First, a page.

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Just like water, trash can move through a watershed, down streets, through storm drains, creeks and rivers, and eventually out to a lake or the ocean. Preventing and removing litter in school yards and neighborhoods is stopping marine debris before it happens is a very important action that students can take to protect our coast and ocean and the creatures that depend on a healthy ecosystem to survive.

Learn more about participating in California Coastal Cleanup Day at


MAKE YOUR MARK! International Dot Day @ Rooftop School


September 15th marks the anniversary of the publication of best-selling author/illustrator Peter H. Reynolds’ The Dot, a “story book for all ages.”

Author Peter Reynolds told School Library Journal. “I pinch myself, thinking that four decades ago I was being told to stop drawing in my classes and pay attention, and here we are in 2016 with a school sanctioned day to celebrate creativity.”

The Dot more than anything celebrates the power of creative teaching,” Reynolds explains. “Despite the test-centric world we live in, creative teachers know how to find those aha moments — much the same way that my 7th grade math teacher Mr. Matson ‘connected the dots’ between math and art, which changed my life.” To honor that moment, Reynolds dedicated The Dot to Mr. Matson.

Rooftop School is joining the The Dot Club fun & inviting you to read-alongdraw-along, and even sing-along!


To get things started, Rooftop librarian Tamra Marshall will be reading THE DOT with all K-2 classes.



On Tuesday, September 13 at 10am, we’re connecting the dots via Skype and Discovery Education in the Burnett MPR. #CelebrateWithDE 

Author Peter H. Reynolds travels to the place where Dot Day began with Dot Day founder Terry Shay, a teacher at North Tama School in Traer, Iowa. Reynolds, Shay, and the students of North Tama will come together to celebrate creativity, courage, and collaboration on the 7th Annual International Dot Day. 

#ArtIsAtTheCenter: DOT CENTRAL

Be sure to sign your work and share your dot art on International #DotDay – Thursday, September 15, 2016! Let’s fill “Dot Central” – aka the Burnett MPR – with some fresh art!



Then, help us to take care of the most important dot of all — “The Pale Blue” Dot! In celebration of Coastal Cleanup Day 2016, Rooftop School will hold a Schoolyard Cleanup on Friday, September 16.

Pale Blue Dot from ORDER Productions on Vimeo.


The trash gathered at school will be weighed and our information will be entered into the official International Coastal Cleanup Day database.


Every year, on the third Saturday in September, people join together at sites all over California to take part in the State’s largest volunteer event, California Coastal Cleanup Day. In 2015, more than 68,000 volunteers removed nearly 1,143,000 pounds of trash and recyclables from California’s beaches, lakes, and waterways.

Families, friends, coworkers, scout troops, school groups, service clubs, and individuals come together to celebrate and share their appreciation of California’s fabulous coast and waterways. The event is part of the International Coastal Cleanup, organized by the Ocean Conservancy, which is the largest volunteer event on the planet!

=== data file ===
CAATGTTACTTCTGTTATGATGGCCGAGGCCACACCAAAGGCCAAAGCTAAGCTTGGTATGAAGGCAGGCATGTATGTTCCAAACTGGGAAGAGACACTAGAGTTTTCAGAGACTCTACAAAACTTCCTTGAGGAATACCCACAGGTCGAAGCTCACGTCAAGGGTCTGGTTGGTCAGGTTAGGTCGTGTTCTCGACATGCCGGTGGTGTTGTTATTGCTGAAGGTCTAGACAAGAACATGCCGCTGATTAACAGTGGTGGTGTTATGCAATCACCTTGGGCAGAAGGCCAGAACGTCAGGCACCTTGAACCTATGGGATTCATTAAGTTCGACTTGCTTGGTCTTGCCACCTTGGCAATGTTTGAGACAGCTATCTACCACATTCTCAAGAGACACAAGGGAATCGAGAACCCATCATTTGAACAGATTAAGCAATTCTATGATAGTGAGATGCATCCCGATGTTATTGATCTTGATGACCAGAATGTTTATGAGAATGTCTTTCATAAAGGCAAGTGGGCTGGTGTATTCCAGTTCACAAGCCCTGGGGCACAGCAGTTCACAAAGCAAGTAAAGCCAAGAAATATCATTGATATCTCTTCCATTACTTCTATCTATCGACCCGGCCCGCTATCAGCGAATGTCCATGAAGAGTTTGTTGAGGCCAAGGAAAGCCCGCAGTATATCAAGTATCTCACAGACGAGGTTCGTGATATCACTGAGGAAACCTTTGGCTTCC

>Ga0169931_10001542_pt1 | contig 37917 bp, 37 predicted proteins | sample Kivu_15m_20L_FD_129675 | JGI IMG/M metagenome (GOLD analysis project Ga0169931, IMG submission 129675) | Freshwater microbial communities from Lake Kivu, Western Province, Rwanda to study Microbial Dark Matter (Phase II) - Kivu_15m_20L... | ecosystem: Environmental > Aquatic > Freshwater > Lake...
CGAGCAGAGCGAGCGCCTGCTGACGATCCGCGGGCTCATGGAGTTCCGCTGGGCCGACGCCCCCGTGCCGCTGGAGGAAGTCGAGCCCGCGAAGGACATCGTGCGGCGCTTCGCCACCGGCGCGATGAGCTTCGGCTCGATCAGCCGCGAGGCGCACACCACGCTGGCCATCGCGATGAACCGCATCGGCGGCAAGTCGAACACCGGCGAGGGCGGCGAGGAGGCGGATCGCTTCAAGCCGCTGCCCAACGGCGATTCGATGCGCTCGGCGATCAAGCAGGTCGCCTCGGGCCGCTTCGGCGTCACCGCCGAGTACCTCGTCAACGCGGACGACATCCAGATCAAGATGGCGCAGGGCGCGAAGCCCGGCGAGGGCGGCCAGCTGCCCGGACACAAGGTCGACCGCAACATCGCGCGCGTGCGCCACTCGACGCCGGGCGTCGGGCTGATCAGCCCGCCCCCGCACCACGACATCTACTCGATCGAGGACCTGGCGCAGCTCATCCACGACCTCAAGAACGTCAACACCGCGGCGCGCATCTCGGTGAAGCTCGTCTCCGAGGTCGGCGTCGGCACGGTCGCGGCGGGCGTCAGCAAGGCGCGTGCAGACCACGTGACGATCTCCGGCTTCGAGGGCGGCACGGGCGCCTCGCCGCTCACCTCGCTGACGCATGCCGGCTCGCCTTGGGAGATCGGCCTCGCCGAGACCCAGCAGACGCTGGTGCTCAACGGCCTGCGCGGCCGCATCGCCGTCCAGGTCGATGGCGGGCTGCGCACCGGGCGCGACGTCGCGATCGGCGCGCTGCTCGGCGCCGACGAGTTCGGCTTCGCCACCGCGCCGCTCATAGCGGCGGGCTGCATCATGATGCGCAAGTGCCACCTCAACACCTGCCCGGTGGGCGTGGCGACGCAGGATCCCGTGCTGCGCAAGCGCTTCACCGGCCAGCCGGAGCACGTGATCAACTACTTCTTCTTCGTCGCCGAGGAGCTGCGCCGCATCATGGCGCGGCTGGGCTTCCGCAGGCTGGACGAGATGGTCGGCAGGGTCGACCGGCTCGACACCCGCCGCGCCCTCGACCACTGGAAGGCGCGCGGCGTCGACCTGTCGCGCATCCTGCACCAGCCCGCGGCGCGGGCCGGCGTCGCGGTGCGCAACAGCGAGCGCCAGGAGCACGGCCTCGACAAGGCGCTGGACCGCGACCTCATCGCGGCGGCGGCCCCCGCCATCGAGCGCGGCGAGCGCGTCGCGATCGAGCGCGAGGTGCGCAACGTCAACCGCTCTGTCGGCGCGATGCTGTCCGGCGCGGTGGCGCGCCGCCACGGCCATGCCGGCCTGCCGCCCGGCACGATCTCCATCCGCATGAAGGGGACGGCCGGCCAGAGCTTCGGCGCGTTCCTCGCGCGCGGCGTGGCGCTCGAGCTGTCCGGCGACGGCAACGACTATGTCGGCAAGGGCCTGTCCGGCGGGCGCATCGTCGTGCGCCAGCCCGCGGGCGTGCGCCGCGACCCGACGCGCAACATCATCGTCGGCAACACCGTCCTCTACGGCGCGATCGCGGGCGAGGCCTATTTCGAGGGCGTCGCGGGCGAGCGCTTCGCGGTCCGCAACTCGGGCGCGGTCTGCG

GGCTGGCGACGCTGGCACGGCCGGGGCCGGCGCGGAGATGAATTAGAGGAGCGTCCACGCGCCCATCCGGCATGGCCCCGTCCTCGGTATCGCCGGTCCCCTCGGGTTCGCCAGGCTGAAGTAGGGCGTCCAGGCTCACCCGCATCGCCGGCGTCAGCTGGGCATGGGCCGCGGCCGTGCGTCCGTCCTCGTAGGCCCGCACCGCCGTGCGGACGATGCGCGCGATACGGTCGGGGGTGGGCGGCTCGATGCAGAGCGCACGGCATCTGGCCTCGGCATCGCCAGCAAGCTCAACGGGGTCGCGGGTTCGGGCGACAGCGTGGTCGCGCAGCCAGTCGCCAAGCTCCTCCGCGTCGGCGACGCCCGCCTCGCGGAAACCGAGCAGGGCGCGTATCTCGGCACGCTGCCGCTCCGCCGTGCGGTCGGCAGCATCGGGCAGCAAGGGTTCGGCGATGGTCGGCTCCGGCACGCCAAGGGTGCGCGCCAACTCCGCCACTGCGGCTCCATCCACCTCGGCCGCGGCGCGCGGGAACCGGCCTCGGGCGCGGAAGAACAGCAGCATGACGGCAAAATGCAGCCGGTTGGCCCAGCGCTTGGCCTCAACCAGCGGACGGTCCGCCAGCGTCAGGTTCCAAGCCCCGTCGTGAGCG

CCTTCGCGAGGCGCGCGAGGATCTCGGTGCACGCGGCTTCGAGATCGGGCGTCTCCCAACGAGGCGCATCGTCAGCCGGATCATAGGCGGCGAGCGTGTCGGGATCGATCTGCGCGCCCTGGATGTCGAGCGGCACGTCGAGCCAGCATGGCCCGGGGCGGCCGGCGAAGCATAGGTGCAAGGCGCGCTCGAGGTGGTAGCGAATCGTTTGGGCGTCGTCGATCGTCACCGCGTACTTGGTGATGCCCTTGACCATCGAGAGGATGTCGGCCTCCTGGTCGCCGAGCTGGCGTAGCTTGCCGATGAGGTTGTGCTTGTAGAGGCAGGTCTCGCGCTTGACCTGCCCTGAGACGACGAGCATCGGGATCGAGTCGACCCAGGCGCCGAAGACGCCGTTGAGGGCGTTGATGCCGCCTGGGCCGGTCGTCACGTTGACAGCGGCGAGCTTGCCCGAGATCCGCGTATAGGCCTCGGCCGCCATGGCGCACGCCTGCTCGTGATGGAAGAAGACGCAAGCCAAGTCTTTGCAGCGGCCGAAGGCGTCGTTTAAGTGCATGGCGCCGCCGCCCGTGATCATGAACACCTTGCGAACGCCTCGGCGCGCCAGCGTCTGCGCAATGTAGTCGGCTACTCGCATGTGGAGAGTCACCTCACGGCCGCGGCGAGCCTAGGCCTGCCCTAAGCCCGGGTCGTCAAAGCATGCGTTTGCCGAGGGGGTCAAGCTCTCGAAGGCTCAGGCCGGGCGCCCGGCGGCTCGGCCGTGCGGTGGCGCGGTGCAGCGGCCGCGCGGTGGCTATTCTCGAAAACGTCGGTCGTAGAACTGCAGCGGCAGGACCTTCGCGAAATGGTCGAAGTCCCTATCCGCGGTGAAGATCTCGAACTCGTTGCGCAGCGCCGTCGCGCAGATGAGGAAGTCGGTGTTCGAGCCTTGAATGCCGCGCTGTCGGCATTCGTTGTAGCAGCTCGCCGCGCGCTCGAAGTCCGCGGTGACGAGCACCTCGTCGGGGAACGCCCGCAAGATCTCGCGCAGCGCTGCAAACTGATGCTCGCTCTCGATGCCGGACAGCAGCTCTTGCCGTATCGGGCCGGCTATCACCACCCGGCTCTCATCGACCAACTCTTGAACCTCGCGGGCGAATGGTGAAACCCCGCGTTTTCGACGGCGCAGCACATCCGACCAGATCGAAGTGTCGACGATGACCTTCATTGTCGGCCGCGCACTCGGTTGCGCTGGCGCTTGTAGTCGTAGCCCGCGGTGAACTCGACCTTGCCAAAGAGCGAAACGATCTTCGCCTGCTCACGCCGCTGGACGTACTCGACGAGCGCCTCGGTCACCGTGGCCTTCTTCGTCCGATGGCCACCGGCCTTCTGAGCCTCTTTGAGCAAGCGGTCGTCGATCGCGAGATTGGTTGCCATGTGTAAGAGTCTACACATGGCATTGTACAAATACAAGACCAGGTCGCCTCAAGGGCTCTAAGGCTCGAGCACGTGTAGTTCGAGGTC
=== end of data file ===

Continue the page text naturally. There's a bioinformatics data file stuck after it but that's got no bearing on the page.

California Coastal Cleanup Day 2016 is Saturday, September 17, 2016


“Positive Impact” – Teaching the World To “Live Blue”

“Wish & Chips” STEAM Challenge

Autodesk-GalleryOn Tuesday, May 12th, Rooftop students and their families have an exciting opportunity to visit the Autodesk Gallery, from 6pm-8:30pm.

Autodesk, Inc., is a leader in 3D design, engineering and entertainment software. Customers across the manufacturing, architecture, building, construction, and media and entertainment industries—including the last 19 Academy Award winners for Best Visual Effects—use Autodesk software to design, visualize, and simulate their ideas before they’re ever built or created.

Bringing together stories of exceptional design and engineering from across the globe, the Autodesk Gallery celebrates the creative process and shows how people are using new technology to imagine, design, and create a better world.

Named a top destination by Wired magazine and the San Francisco Chronicle, the gallery features more than 20 exhibits, including original works by Lego, Mercedes-Benz, Nike, and more.

Rooftop students are invited to tour the Autodesk Gallery and to learn more about how STEAM learning is bringing nature and technology together with The Hummingbird Effect, thanks to a mini-grant from The Cornell Lab of Ornithology’s Celebrate Urban Birds.

Try folding an origami bird or put your design & engineering skills to the test with the “Wish & Chips” STEAM Challenge. Students are invited to design and test a package to safely ship a single Pringles Potato Chip through the US Postal Service to Rooftop School. Packages must be postmarked and received by Friday, May 22, 2015 to be eligible. 

Download a pdf of the Wish & Chips STEAM Challenge.

Wish & Chips 1

Wish & Chips 2

Sunday Streets in the Tenderloin: The Butterfly Effect

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On Sunday, April 13, The Luggage Store Annex and ArtsEd4All partnered to bring The Butterfly Effect to Sunday Streets in the Tenderloin. In support of Makeway for Monarch’s “Call for Contemplation and Action for Monarchs and Other Imperiled Pollinators” marking the 50th Anniversary of the passing of author Rachel Carson. Visitors to the stretch of Ellis Street between Hyde and Leavenworth were invited to learn more about the plight of the monarch butterfly.